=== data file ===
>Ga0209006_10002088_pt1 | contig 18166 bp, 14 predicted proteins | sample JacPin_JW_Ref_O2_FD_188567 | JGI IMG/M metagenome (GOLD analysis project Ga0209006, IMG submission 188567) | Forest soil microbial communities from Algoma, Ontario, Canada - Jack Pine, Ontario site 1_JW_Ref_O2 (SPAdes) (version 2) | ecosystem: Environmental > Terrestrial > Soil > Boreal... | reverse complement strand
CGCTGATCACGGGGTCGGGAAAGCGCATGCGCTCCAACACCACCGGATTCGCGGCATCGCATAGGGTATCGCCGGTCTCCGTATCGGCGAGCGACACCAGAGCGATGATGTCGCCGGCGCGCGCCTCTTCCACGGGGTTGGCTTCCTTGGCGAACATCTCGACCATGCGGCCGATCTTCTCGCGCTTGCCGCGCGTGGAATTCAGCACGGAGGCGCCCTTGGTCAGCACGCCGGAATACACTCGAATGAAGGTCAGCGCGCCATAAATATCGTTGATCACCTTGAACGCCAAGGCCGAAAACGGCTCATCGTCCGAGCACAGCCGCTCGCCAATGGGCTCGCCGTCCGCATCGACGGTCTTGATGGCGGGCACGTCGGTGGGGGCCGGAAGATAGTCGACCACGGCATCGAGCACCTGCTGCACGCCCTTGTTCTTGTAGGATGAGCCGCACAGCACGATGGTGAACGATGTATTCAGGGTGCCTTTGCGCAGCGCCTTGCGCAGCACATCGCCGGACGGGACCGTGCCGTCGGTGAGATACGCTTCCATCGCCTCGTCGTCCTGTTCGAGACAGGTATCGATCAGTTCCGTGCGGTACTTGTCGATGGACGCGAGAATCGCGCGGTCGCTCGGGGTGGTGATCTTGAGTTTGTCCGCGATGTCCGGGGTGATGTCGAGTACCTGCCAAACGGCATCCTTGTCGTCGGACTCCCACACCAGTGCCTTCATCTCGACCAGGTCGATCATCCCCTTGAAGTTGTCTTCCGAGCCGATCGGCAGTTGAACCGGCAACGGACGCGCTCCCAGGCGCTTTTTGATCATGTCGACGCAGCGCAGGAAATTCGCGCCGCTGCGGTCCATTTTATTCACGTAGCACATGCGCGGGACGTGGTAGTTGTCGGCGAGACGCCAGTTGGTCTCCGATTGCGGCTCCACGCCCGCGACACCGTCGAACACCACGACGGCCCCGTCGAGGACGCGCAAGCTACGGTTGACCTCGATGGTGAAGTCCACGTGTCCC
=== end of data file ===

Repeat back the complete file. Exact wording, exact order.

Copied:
>Ga0209006_10002088_pt1 | contig 18166 bp, 14 predicted proteins | sample JacPin_JW_Ref_O2_FD_188567 | JGI IMG/M metagenome (GOLD analysis project Ga0209006, IMG submission 188567) | Forest soil microbial communities from Algoma, Ontario, Canada - Jack Pine, Ontario site 1_JW_Ref_O2 (SPAdes) (version 2) | ecosystem: Environmental > Terrestrial > Soil > Boreal... | reverse complement strand
CGCTGATCACGGGGTCGGGAAAGCGCATGCGCTCCAACACCACCGGATTCGCGGCATCGCATAGGGTATCGCCGGTCTCCGTATCGGCGAGCGACACCAGAGCGATGATGTCGCCGGCGCGCGCCTCTTCCACGGGGTTGGCTTCCTTGGCGAACATCTCGACCATGCGGCCGATCTTCTCGCGCTTGCCGCGCGTGGAATTCAGCACGGAGGCGCCCTTGGTCAGCACGCCGGAATACACTCGAATGAAGGTCAGCGCGCCATAAATATCGTTGATCACCTTGAACGCCAAGGCCGAAAACGGCTCATCGTCCGAGCACAGCCGCTCGCCAATGGGCTCGCCGTCCGCATCGACGGTCTTGATGGCGGGCACGTCGGTGGGGGCCGGAAGATAGTCGACCACGGCATCGAGCACCTGCTGCACGCCCTTGTTCTTGTAGGATGAGCCGCACAGCACGATGGTGAACGATGTATTCAGGGTGCCTTTGCGCAGCGCCTTGCGCAGCACATCGCCGGACGGGACCGTGCCGTCGGTGAGATACGCTTCCATCGCCTCGTCGTCCTGTTCGAGACAGGTATCGATCAGTTCCGTGCGGTACTTGTCGATGGACGCGAGAATCGCGCGGTCGCTCGGGGTGGTGATCTTGAGTTTGTCCGCGATGTCCGGGGTGATGTCGAGTACCTGCCAAACGGCATCCTTGTCGTCGGACTCCCACACCAGTGCCTTCATCTCGACCAGGTCGATCATCCCCTTGAAGTTGTCTTCCGAGCCGATCGGCAGTTGAACCGGCAACGGACGCGCTCCCAGGCGCTTTTTGATCATGTCGACGCAGCGCAGGAAATTCGCGCCGCTGCGGTCCATTTTATTCACGTAGCACATGCGCGGGACGTGGTAGTTGTCGGCGAGACGCCAGTTGGTCTCCGATTGCGGCTCCACGCCCGCGACACCGTCGAACACCACGACGGCCCCGTCGAGGACGCGCAAGCTACGGTTGACCTCGATGGTGAAGTCCACGTGTCCC